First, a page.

The principles of Agile

I’ve never been much impressed with any of the “best practices” concepts, from Six Sigma to Agile. They strike me primarily as a way for midwitted bureaucrats and technical workers of modest talent to cover their asses and claim failure can’t be their fault because they are Doing Everything The Right Way:

The Twelve Principles of Agile Software

  1. Our highest priority is to satisfy the customer through early and continuous delivery of valuable software.
  2. Welcome changing requirements, even late in development. Agile processes harness change for the customer’s competitive advantage.
  3. Deliver working software frequently, from a couple of weeks to a couple of months, with a preference to the shorter timescale.
  4. Business people and developers must work together daily throughout the project.
  5.  Build projects around motivated individuals. Give them the environment and support they need, and trust them to get the job done.
  6.  The most efficient and effective method of conveying information to and within a development team is face-to-face conversation.
  7.  Working software is the primary measure of progress.
  8.  Agile processes promote sustainable development. The sponsors, developers, and users should be able to maintain a constant pace indefinitely.
  9. Continuous attention to technical excellence and good design enhances agility.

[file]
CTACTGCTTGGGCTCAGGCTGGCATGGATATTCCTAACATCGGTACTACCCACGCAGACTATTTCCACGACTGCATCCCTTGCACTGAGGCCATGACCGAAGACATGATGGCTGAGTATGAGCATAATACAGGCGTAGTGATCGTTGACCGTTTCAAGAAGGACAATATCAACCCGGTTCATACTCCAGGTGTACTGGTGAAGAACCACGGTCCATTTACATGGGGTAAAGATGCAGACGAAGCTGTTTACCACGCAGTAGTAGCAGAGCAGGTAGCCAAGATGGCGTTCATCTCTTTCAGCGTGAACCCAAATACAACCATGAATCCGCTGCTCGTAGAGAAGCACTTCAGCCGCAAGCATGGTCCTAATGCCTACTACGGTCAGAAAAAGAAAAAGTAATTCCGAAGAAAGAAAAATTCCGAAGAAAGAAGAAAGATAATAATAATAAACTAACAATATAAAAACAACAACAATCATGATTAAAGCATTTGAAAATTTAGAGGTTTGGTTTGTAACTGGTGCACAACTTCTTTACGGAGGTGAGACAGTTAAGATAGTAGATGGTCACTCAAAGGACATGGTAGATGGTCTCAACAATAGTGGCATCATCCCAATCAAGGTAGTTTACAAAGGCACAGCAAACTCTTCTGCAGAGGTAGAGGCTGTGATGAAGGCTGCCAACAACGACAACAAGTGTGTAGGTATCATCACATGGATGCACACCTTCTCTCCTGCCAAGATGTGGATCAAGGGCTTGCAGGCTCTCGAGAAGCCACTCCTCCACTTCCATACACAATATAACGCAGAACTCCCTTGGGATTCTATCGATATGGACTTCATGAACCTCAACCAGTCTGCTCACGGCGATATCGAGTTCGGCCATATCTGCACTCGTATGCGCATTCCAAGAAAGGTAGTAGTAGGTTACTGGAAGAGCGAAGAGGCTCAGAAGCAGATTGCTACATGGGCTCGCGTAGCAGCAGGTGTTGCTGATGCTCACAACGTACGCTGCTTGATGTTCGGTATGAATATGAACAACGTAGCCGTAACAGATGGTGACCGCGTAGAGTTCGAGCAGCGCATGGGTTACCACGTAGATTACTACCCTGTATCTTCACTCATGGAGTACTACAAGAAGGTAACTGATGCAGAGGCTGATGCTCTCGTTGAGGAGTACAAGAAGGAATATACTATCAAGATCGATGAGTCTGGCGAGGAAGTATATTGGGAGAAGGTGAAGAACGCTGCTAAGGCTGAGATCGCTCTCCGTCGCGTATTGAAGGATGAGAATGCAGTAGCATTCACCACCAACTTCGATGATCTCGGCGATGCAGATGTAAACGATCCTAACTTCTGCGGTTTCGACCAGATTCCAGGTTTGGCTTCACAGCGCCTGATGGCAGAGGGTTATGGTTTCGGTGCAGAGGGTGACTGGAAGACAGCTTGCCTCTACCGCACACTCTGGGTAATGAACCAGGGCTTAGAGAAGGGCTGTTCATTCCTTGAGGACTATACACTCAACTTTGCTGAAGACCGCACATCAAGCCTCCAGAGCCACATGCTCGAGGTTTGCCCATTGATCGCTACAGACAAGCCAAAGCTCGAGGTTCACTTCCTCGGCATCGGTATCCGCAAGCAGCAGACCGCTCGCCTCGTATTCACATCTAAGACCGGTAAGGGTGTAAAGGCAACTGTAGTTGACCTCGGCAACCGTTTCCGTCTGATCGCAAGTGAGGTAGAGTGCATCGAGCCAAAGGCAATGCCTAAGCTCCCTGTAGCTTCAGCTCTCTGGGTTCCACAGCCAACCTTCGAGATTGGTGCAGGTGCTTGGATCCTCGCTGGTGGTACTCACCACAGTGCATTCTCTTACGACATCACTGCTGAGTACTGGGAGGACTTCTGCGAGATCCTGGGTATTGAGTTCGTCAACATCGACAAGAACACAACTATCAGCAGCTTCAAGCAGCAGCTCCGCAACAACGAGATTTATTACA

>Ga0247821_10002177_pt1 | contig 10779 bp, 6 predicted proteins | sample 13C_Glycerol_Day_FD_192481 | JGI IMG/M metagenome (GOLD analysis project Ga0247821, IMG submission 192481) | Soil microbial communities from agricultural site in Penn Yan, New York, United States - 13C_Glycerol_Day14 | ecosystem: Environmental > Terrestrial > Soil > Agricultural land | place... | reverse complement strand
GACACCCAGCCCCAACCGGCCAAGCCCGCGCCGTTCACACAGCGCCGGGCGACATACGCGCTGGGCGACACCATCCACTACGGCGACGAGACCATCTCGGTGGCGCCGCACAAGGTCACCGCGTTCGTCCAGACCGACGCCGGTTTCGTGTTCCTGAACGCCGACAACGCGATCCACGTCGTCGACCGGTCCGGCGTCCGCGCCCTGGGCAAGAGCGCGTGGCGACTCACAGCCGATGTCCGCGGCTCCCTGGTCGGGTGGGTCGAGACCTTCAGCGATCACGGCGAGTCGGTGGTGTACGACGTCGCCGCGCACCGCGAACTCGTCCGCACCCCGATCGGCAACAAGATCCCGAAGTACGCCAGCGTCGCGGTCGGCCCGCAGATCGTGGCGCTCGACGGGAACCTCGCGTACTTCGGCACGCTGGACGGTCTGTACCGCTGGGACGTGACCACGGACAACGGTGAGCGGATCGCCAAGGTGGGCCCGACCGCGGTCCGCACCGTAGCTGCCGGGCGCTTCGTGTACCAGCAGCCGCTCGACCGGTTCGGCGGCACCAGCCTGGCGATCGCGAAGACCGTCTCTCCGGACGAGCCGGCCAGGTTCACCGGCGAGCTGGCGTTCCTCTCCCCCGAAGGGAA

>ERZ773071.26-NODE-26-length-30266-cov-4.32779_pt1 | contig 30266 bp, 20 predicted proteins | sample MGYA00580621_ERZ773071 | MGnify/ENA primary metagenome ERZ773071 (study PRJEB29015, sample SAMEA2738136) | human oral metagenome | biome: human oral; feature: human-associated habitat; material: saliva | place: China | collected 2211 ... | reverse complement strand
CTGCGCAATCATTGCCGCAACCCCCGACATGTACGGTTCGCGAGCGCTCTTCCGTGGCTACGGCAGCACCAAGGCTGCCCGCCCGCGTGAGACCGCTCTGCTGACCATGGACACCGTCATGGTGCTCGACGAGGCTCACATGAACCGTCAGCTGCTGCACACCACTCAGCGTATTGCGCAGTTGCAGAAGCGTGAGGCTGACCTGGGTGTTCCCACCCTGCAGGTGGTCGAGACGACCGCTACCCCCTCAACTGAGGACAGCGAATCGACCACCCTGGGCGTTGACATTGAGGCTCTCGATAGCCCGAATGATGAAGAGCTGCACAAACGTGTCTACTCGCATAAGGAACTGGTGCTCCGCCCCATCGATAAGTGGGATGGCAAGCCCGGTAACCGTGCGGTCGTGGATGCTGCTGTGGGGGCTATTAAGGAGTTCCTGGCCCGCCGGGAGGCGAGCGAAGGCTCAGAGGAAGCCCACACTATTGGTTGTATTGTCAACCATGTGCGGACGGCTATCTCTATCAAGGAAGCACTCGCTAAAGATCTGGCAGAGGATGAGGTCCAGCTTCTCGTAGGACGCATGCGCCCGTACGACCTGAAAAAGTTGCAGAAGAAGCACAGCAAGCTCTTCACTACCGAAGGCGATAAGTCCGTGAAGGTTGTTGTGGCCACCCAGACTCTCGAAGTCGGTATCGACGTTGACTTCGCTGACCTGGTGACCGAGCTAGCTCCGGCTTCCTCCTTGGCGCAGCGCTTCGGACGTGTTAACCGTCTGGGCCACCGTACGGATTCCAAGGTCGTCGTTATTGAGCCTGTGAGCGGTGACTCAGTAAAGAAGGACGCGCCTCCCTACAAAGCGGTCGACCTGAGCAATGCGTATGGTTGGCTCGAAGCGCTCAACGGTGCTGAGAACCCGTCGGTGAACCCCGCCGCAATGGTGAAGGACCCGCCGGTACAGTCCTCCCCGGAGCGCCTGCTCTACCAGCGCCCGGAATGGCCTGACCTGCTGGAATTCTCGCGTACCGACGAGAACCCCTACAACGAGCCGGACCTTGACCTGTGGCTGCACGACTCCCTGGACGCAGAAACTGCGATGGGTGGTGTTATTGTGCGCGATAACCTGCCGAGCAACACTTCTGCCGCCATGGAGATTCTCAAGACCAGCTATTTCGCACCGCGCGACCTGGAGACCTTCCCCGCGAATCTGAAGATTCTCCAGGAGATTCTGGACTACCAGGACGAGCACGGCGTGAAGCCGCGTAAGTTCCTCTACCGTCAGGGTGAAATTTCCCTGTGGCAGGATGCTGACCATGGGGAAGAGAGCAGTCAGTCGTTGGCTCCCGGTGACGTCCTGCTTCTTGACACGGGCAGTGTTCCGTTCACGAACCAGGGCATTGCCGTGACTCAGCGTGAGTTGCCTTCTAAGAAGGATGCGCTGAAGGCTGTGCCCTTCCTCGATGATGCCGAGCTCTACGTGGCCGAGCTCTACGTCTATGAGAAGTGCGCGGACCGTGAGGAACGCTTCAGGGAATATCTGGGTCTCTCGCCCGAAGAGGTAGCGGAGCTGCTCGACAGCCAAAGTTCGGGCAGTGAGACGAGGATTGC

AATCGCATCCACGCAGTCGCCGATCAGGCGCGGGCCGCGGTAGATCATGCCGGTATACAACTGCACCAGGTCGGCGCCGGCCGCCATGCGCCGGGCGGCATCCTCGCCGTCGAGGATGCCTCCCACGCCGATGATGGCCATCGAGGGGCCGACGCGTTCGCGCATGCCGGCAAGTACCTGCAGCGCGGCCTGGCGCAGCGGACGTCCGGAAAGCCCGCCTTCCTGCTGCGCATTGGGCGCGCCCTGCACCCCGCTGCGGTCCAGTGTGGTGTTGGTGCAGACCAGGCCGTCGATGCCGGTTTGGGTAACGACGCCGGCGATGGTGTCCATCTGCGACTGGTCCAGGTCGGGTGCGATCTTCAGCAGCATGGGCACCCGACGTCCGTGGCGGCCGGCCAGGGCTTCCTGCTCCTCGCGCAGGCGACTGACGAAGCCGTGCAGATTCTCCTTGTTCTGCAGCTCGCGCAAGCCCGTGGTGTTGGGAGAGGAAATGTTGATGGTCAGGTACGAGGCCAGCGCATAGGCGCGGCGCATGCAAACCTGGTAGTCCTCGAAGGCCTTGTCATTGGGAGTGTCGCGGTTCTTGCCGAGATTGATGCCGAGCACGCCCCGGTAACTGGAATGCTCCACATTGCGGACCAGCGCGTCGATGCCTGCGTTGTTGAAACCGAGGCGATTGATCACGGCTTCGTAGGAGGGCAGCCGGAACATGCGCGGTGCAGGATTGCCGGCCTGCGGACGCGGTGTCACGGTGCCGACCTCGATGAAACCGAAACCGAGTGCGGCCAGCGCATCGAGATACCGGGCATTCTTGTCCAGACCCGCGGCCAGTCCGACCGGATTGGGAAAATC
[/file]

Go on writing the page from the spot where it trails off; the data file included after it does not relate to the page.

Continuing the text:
10. Simplicity–the art of maximizing the amount of work not done–is essential.
  11. The best architectures, requirements, and designs emerge from self-organizing teams.
  12. At regular intervals, the team reflects on how to become more effective, then tunes and adjusts its behavior accordingly.

My thoughts on each point:

  1.  Sounds good in principle. In reality, the customer seldom knows what he really wants. The good designer has to anticipate his user and provide him what he doesn’t know he wants yet. “Early and continuous delivery” sounds like more ass-covering stuff. “It’s not our fault, he approved the deliverable” is what this sounds like to me.
  2. Bullshit. That’s fine in the early stages. In the middle to late stages, this is what is known as “mission creep”.
  3. Good for testing, but against, strikes me as more CYA, especially if it is going out to the customer.
  4. No. Hell no. While the biggest failure of which I’ve been a part was the fault of the chip engineer failing to listen to the marketing guy, I did talk to him on a bi-weekly basis. Talking to him daily wouldn’t have helped. The key is that the technical people must LISTEN to the business people, not see their faces on a regular basis.
  5. Yes.
  6. No. I run into this problem frequently. Most companies would rather have an inferior employee they can talk to face-to-face than a better one who is external. This makes no sense, especially if they then leave the position vacant because they can’t find anyone local who is good enough.
  7. Yes.
  8. Dubious. Sounds like snake oil to me.
  9. True, but obvious to the point of being tautological. “Program good code that works properly!” Okay….
  10. True. But I prefer “don’t reinvent the wheel”.
  11. No. A certain amount of flexibility is desirable, but there must be someone who is accountable for the vision and someone to make the hard decisions. Which is to say a designer and a producer. The best designs most certainly do NOT emerge from self-appointed committees.
  12. Yes, this is reasonable.

Overall, the entire concept stinks of being little more than client-marketing to me. “Hey, we’re AGILE-CERTIFIED, obviously we are much better than those guys over there who don’t have CREDENTIALS. All they have is a proven track record of delivering successful products, and we all know how little that means.